The first one I remember reading was Cosmo’s 14 things to never say to a gay man, along the way there was five things parents need to stop saying to non-parents, Huffpo’s Ten things to never say to someone in a wheelchair, and a countless multitude of similarly narrow-minded list drivel.
I call them drivel because the people they need to reach are not going to read them. These are things that are reposted by people that one or two lines resonate with them, or they think they’re doing the world a favor and spreading information on how to delicately treat someone.
You’re almost never doing a person a favor by telling other people sensitive topics to avoid. A notable exception to this rule is if you know their parents are dead and they don’t know yet and they get 20 billion dollars if they don’t know for ten more minutes.
Pre-loading a person with rules of conversation or hot button phrases makes people assume that person is a fragile flower who can’t defend themselves. You load a prejudice set: this person is in Group A, therefore they are sensitive to topic C.
What these lists do, and do well is give people a set of marching orders for the very special snowflake that can’t respond for themselves. It also makes people who read these very aware that there are people who cannot handle a conversation on their own and need someone else to stand up for them in the form of a stupid list of things to say or not say.
I don’t know about you but when I see the gay dad in the wheelchair I’m not assuming anything about him. But I now know that these lists tell me he’s going to be annoyed by this set of questions, actions, etc.
Now whenever I talk to a gay father in a wheelchair my head will be filled with those three articles of what not to say, if I pay attention to these lists I’ve now loaded a list of stereotypical trigger phrases that come on deck and prejudice my interactions with this new person.
We’re in some sort of age of enlightenment with the internet, equality, the fifth reboot of Transformers in my lifetime, etc. I understand that this might be part of the process – understanding other people’s issues, however, I don’t think there has ever been anything particularly good that has come out of telling people to put on their baby gloves when dealing with a subgroup because as individuals they probably can’t speak for or defend themselves.
While I understand there are some things in these pieces that are truths and are seen differently by different people, to place a list of what you can and cannot say and not give that gay wheelchair-bound father the courtesy of believing he’s capable of telling you you’ve offended him with a statement.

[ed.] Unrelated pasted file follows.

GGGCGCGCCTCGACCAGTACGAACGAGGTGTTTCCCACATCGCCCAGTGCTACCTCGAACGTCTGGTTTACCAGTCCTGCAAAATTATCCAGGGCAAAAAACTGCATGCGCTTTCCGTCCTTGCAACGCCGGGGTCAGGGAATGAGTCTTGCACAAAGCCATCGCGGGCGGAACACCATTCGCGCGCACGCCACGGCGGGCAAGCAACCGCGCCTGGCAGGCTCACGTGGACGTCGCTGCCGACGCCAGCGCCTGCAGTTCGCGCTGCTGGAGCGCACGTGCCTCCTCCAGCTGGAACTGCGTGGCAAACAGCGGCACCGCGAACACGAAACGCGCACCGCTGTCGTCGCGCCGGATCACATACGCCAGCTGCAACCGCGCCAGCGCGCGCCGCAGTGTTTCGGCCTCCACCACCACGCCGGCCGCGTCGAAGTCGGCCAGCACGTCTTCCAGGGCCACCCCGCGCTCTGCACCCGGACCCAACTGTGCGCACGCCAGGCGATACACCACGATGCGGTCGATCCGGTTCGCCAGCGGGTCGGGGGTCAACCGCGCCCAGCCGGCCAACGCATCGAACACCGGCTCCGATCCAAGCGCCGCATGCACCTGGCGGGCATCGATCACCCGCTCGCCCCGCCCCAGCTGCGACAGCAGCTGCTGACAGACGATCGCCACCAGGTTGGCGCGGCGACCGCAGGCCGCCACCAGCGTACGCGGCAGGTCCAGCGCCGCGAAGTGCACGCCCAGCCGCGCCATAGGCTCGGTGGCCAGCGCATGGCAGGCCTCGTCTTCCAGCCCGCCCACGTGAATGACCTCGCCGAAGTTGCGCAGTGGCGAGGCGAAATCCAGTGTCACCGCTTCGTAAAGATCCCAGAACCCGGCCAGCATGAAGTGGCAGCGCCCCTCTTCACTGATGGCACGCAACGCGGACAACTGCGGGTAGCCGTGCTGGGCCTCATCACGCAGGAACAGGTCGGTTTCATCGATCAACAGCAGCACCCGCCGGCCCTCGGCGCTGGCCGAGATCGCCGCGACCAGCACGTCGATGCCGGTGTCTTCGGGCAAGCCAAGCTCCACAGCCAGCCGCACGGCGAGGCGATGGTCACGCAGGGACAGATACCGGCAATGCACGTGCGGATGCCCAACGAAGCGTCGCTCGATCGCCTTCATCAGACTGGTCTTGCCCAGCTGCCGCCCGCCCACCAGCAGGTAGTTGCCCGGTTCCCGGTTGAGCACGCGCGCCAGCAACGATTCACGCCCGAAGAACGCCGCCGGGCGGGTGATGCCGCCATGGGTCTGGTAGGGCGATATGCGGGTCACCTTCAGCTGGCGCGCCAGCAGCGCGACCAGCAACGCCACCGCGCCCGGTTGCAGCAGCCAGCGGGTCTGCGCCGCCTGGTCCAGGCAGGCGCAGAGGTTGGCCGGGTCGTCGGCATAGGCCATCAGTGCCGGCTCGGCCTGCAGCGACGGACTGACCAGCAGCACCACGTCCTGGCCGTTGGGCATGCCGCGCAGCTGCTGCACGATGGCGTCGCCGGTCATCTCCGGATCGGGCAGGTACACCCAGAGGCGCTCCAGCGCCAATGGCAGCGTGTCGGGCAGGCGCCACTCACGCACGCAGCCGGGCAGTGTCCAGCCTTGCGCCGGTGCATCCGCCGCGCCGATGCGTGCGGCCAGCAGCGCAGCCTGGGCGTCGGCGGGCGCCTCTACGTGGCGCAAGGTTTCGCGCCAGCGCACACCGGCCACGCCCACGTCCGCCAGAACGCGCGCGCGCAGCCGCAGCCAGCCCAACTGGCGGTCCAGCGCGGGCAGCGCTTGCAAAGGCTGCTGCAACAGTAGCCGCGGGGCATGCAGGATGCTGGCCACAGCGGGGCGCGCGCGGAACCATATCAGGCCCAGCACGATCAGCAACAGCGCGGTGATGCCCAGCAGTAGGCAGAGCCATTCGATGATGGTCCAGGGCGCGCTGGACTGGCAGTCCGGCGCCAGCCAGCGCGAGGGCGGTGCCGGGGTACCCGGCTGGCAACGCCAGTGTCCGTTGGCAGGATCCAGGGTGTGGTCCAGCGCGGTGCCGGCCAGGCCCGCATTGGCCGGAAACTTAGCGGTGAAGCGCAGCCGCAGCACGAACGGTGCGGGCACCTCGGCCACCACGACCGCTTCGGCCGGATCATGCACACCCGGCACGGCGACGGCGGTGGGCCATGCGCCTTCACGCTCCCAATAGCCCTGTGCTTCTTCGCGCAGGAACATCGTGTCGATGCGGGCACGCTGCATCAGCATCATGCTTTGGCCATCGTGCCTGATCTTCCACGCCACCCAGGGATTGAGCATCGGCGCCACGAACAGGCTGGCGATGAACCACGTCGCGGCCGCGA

Perhaps I like to live life and interact with people without believing those people are going to quietly die inside if I ask something stupid and stereotypical. Maybe I believe if I’m talking to someone new I should give them the benefit of believing they’re a person capable of handling any stupidity I might throw their way, and vice-versa.
Maybe I’m just not stupid enough to say “you look good, for someone in a wheelchair, I wish you were straight, oh and the party is not kid friendly.” Maybe that’s what I’m missing in this – the writer’s underlying contempt for their readers perceived actions, and the assumption that they’re incapable of rational thought.
But to give a list of prohibited words, phrases, and questions that are associated with someone neither the author nor probably you have met. That’s just not workable.
One of the reasons I think we have so little understanding of some of our groups is because we’re afraid of offending them while trying to get to know them. Sometimes you just have to trust that if you do, the other person is capable of letting you know. Bulls in China shops get things done.
When someone talks to me the only thing I want them running through their brain is their own experiences with me, not whether I like mayonnaise, expensive sandwiches, or feel that I need to stand up for those I consider a minority.
I also don’t want them thinking if they “oh I know what it’s like, my baby is a terrier,” that I am going to bite their head off and stuff it down their throat like most of these lists seem to think I will.
I don’t want someone talking to my daughter in a few years with a list of 217 things to never say to a South Nashvillian steadfastly loaded into their brain.
But that’s me. If you think these lists are actually doing anyone a bit of good I’d be interested in any examples.
Even if they changed to “ten things that people say that annoy me as a wheelchair-bound gay father,” I’d respect that more than a list of rules for how to handle someone with kid gloves.